He’s had a rich life as a blogger, and one of the ways he’s learned—he’s not shy about noting he’s an autodidact—has been through his many followers.
a sudden, unpredictable change, as of one's mind or the weather.
Caprice is capricious. It certainly comes from French, from Italian capriccio; the problem is where does Italian capriccio come from? In Italian, capriccio originally meant “sudden startle, shiver,” now “whim, fancy, fad.” The Italian word may come from an unattested Vulgar Latin capriceus “goat,” the image being of a kid skipping or frisking. Capriccio may also derive from the Italian noun capo “head, leader” (from Vulgar Latin capum, from Latin caput) and riccio (from Latin ēricius “hedgehog”), which as an adjective means “curly, frizzy” and as a noun means “hedgehog,” the image now being of the hair standing on end in fright. Caprice entered English in the second half of the 17th century.
This is only a caprice—and it would be the worst thing in the world to give in to her.
The only difference between a caprice and a lifelong passion is that the caprice lasts a little longer.
the number of members of a group or organization required to be present to transact business legally, usually a majority.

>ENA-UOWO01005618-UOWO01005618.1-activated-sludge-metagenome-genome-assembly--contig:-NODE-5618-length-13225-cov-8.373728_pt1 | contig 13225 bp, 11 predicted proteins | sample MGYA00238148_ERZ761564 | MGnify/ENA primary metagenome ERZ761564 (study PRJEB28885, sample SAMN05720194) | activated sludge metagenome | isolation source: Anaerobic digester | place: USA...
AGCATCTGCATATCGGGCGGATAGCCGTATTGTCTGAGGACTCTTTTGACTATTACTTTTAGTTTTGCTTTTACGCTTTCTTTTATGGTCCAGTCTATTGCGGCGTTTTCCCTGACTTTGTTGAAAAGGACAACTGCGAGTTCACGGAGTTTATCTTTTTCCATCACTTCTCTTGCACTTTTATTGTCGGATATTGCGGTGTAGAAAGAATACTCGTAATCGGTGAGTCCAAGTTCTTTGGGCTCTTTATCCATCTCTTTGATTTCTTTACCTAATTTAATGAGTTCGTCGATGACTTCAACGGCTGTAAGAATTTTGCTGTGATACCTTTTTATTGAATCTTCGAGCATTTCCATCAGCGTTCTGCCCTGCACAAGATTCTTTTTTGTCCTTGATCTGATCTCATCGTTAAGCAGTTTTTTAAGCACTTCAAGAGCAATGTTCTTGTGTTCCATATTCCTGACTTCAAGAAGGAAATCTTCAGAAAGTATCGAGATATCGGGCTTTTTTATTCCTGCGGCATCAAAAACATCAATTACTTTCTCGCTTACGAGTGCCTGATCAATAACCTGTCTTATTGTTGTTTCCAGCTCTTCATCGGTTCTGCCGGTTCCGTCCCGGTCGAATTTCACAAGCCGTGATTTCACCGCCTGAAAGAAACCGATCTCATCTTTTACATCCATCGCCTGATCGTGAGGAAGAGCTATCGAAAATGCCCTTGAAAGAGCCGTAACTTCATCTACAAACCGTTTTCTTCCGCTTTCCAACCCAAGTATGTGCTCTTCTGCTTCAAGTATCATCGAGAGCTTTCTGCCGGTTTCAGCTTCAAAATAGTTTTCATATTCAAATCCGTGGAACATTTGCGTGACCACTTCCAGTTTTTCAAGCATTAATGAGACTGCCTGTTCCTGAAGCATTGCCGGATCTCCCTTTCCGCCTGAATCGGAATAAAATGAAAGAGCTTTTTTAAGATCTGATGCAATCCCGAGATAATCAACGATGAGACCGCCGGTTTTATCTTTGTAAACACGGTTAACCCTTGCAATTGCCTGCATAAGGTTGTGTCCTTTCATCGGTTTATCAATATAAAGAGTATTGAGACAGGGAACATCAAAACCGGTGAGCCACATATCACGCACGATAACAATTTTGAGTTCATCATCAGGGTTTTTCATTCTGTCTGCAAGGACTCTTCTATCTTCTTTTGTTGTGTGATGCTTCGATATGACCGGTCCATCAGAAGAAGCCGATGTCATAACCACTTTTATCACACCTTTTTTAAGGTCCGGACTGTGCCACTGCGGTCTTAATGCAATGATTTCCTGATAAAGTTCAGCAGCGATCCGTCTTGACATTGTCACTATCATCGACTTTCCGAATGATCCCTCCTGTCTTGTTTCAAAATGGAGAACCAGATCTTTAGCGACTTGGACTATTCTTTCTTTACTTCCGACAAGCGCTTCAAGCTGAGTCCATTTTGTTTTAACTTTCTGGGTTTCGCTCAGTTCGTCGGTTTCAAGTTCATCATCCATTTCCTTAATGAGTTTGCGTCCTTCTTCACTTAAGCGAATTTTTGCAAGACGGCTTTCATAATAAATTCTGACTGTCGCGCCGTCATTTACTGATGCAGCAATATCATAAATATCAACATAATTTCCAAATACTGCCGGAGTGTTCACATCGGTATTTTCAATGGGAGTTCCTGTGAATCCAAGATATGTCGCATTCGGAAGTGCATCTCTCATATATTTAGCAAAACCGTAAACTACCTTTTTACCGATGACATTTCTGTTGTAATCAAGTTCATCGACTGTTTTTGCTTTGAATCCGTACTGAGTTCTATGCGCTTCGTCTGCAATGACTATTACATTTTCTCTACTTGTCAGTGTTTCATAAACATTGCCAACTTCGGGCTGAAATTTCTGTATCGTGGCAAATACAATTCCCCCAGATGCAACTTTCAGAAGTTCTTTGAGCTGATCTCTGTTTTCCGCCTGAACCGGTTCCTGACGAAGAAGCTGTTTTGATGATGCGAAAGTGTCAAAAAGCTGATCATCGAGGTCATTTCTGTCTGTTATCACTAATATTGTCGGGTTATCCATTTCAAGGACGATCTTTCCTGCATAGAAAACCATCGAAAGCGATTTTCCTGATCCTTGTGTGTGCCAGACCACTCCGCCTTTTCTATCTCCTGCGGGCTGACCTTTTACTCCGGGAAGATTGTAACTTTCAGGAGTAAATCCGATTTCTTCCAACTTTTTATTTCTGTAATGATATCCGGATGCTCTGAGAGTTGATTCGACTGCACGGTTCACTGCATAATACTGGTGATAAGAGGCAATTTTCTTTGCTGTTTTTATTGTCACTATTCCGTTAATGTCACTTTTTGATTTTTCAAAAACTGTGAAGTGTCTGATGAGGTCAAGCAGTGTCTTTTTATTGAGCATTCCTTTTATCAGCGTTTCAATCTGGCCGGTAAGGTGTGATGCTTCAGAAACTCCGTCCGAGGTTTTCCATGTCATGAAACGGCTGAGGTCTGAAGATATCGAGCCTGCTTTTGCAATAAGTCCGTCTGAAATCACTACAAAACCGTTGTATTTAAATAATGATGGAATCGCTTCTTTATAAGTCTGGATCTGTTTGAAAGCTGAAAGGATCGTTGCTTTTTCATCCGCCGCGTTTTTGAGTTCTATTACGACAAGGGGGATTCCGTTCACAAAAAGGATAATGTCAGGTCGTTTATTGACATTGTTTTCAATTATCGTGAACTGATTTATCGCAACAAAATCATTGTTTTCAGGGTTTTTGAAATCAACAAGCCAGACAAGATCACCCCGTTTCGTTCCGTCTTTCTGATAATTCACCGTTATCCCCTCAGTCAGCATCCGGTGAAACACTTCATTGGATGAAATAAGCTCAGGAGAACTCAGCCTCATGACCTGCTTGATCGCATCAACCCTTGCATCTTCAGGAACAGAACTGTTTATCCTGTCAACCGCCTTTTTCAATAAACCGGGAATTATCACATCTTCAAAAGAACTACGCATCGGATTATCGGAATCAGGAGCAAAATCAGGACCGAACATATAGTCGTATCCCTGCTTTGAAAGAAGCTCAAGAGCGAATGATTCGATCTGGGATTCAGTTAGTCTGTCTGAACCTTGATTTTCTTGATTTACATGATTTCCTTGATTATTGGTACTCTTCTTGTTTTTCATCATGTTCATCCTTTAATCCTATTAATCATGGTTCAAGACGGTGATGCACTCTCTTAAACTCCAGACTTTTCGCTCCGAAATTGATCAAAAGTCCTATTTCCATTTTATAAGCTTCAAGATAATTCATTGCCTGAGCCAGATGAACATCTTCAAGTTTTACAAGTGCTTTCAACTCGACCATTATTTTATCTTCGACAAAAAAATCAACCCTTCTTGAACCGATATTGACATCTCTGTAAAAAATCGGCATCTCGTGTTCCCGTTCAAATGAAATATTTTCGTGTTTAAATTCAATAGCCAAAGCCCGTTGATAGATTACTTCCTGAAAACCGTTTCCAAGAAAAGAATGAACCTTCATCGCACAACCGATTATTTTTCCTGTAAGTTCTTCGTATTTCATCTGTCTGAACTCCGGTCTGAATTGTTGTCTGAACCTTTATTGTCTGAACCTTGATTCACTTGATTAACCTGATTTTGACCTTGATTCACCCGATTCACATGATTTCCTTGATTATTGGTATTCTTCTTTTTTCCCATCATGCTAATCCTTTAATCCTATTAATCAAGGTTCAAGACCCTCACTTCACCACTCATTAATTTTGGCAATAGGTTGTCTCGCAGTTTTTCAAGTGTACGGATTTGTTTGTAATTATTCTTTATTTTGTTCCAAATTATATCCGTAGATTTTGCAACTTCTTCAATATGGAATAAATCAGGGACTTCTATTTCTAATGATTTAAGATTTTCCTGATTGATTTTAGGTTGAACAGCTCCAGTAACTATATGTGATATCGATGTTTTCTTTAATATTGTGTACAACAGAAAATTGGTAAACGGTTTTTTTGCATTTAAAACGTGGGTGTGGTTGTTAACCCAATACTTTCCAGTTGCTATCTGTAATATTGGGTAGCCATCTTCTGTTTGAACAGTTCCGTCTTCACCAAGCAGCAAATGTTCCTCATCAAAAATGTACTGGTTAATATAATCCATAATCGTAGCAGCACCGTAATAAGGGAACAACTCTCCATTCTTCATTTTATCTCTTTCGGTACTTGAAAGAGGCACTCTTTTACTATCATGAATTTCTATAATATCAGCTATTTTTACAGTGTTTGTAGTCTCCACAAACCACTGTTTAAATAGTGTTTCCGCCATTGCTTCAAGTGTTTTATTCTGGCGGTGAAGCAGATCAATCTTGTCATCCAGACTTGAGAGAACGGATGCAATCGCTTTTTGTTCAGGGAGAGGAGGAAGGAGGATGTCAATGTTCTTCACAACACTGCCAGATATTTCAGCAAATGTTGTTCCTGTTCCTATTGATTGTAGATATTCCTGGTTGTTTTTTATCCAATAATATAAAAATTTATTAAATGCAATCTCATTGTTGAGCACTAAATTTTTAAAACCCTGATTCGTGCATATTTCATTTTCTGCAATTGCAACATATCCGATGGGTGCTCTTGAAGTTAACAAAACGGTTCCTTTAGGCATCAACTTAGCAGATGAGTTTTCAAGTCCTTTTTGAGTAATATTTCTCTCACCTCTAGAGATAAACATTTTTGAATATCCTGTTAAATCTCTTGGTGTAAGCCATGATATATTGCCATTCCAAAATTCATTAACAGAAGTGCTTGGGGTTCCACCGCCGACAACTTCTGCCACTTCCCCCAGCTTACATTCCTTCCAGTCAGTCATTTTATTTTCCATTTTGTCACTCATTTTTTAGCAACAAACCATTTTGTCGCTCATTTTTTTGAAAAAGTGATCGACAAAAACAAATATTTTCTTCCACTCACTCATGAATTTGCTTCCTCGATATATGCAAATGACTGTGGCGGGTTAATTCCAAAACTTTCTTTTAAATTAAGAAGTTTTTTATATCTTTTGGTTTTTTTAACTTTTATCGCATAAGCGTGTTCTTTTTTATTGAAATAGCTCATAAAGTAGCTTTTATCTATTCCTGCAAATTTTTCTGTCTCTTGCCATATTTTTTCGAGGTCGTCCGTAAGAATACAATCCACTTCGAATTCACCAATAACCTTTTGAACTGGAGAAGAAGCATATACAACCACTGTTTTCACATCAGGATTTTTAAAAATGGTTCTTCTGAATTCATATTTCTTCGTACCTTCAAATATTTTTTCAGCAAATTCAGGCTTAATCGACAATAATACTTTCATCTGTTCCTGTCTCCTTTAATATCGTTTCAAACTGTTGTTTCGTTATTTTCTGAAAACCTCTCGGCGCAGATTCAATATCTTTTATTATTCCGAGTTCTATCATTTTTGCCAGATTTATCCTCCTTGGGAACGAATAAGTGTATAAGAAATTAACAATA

Quorum comes from Latin quōrum “of whom.” (To get into the grammatical weeds, quōrum is the masculine genitive plural of the relative and interrogative pronoun and adjective quī, quae, quod “who, which, what.”) In medieval England, the Latin formula for commissioning justices of the peace would mention certain prominent local persons in general, known for their learning, experience, and prudence, and then specify one or more such persons as definitely to be included: Quōrum ūnum N esse volumus “Of whom we want N to be one.” Such commissioned justices were necessary to constitute a bench and were known as justices of the quorum. The current sense, “the number of members of a group or organization required to be present to transact business legally, usually a majority,” dates from the early 17th century. Quorum entered English in the first half of the 15th century.